The burning question in the news last week was this: should you bother flossing?

The answer for decades has been “of course.” And it’s likely you’ve heard something similar from your dentist. I know I have.

But, while the importance of flossing may have been widely accepted, the evidence supporting it turns out to be surprisingly thin. At least that’s the conclusion of health experts who developed the recently released Dietary Guidelines for Americans, 2015-2020. These guidelines are issued every five years by the U.S. Department of Health and Humans Services and the U.S. Department of Agriculture “…to reflect the current body of scientific evidence on nutrition, food, and health.” The 2010 edition included this sentence:

“A combined approach of reducing the amount of time sugars and starches are in the mouth, drinking fluoridated water, and brushing and flossing teeth, is the most effective way to reduce dental caries.”

But, the latest edition leaves this sentence out. That’s because the authors of these guidelines could not find convincing evidence to support flossing, and the guidelines are supposed to be evidence-based. According to reviews of the evidence published in 2011 and 2015, there is minimal, short-term, and generally unreliable evidence that flossing might reduce gum inflammation, but no convincing evidence that it promotes plaque removal or prevents tooth decay or dental caries (cavities).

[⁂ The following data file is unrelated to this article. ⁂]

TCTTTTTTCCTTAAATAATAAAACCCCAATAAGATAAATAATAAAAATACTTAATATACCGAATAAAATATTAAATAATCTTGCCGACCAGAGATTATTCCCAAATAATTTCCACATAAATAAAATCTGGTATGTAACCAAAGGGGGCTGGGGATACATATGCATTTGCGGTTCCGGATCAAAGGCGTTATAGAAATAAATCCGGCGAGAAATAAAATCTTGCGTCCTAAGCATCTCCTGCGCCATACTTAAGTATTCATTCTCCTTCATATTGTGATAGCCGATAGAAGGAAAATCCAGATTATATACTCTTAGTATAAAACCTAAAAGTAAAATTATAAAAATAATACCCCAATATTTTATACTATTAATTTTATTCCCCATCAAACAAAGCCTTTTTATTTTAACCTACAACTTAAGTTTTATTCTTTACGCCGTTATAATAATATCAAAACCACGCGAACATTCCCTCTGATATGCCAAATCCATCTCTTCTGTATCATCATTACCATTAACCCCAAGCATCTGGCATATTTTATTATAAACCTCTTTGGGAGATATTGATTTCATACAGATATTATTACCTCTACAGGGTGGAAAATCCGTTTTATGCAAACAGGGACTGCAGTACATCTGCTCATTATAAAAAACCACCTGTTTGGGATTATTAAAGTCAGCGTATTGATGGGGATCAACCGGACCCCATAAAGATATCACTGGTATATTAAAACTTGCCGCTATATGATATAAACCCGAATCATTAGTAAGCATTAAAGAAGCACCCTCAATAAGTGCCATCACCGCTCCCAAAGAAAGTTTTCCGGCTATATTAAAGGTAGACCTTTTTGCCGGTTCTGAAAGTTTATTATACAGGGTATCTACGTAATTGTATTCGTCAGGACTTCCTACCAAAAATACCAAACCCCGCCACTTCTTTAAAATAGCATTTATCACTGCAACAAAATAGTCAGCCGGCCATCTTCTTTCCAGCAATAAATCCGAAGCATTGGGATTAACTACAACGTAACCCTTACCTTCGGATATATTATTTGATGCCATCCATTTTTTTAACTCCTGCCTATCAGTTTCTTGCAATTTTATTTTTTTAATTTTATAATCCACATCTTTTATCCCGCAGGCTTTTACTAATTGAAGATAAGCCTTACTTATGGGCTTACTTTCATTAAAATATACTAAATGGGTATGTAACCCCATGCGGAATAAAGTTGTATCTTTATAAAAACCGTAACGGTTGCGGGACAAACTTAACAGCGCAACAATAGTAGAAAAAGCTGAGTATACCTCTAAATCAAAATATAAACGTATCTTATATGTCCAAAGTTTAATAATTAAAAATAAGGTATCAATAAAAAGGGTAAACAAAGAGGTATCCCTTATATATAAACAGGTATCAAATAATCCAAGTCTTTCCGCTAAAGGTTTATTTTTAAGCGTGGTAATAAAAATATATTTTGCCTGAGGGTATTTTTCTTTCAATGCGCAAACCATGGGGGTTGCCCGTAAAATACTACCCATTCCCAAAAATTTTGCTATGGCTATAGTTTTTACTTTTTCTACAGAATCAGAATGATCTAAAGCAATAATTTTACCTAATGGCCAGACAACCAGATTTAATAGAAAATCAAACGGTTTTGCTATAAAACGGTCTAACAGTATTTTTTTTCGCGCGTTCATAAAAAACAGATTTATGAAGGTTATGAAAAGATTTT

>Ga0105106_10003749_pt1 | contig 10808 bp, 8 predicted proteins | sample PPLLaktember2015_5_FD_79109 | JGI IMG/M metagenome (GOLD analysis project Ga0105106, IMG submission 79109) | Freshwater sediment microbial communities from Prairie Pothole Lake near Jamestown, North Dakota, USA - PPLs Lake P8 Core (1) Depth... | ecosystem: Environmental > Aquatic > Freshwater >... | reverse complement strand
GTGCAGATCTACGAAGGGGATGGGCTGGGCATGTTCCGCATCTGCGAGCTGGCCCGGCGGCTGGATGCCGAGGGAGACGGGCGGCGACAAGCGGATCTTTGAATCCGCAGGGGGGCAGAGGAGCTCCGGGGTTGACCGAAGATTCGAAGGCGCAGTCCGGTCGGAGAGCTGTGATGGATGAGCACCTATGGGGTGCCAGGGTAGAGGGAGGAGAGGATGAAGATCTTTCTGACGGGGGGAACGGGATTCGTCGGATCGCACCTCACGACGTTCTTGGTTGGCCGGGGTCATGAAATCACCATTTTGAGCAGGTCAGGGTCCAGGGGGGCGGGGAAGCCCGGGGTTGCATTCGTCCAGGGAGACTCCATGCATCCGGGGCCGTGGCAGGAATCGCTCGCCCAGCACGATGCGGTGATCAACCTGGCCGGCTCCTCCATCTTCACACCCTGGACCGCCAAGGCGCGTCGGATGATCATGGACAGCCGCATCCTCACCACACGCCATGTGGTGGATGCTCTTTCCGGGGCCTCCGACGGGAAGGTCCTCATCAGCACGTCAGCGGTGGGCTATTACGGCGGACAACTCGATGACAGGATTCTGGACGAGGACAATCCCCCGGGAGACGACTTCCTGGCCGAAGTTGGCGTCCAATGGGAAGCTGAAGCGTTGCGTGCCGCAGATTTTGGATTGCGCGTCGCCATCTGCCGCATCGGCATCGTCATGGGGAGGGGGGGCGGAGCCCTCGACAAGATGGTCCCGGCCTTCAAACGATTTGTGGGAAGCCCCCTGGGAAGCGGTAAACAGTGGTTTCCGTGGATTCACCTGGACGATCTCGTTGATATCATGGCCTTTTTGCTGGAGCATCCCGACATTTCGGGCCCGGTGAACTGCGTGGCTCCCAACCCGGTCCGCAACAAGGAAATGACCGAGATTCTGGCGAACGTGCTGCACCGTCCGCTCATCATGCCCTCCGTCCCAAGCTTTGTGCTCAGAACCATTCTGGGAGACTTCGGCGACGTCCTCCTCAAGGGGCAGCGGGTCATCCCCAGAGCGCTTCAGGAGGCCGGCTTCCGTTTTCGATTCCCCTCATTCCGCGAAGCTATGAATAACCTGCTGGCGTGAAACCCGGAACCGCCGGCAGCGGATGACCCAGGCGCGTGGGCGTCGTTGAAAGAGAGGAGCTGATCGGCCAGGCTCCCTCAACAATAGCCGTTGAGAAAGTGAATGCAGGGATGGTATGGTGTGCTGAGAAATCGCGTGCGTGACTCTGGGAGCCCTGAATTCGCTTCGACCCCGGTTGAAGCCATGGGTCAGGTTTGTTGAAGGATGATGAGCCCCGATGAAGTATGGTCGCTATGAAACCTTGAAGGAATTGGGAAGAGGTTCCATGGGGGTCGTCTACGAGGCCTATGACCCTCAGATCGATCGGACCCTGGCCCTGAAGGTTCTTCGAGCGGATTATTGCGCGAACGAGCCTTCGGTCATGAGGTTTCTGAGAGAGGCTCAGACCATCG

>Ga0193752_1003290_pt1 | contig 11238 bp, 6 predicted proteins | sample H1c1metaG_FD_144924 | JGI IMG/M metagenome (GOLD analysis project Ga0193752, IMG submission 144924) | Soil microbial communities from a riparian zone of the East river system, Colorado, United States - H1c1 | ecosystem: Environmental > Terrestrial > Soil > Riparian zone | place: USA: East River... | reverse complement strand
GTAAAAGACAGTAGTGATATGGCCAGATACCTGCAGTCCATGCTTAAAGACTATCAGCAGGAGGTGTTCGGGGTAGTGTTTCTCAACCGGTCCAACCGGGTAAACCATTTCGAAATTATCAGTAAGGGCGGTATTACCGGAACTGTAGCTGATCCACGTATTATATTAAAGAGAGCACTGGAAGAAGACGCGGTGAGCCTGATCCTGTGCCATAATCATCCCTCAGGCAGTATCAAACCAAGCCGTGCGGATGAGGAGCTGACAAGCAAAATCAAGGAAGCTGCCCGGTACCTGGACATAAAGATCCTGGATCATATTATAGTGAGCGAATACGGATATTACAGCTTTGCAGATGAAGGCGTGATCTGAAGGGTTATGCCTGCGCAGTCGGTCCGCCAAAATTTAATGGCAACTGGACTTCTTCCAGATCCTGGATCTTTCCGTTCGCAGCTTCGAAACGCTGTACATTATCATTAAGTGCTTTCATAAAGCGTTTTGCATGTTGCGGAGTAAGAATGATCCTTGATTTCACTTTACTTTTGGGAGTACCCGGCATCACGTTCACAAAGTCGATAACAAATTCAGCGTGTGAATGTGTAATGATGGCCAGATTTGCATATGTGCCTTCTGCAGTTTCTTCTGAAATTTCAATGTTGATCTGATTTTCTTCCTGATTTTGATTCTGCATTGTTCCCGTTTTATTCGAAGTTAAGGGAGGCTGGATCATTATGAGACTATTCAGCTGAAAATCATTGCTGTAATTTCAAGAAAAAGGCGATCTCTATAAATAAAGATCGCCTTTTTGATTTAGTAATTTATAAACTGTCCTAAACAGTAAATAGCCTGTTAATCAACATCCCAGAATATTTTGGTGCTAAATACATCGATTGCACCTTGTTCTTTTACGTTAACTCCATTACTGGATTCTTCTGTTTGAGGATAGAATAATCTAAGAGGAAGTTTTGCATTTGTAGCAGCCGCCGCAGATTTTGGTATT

Is the lack of evidence for flossing big news?

I’ve seen several eye-grabbing headlines regarding this development, including:

  • “Feeling Guilty About Not Flossing? Maybe There’s No Need” (New York Times)
  • “Guilty No More: Flossing Doesn’t Work” (Mother Jones)
  • “A big problem with flossing” (CBS News)

It is surprising to learn that there is so little evidence to support such a well-accepted bit of health dogma. Yet, there may be less here than meets the eye.

In fact, I think these headlines (and some of the comments I’ve heard from friends and family) miss the mark on this flossing kerfuffle. There’s a saying in the science world that “absence of proof isn’t proof of absence.” That is, just because the evidence isn’t there doesn’t mean an idea is wrong. Unproven is unproven, not disproven!

A cousin emailed me to say “Good, now I can feel less guilty about not flossing.” I’m all for people feeling empowered with their health decisions (especially if they are well-informed). But the experts who removed the flossing recommendations from the dietary guidelines did not find


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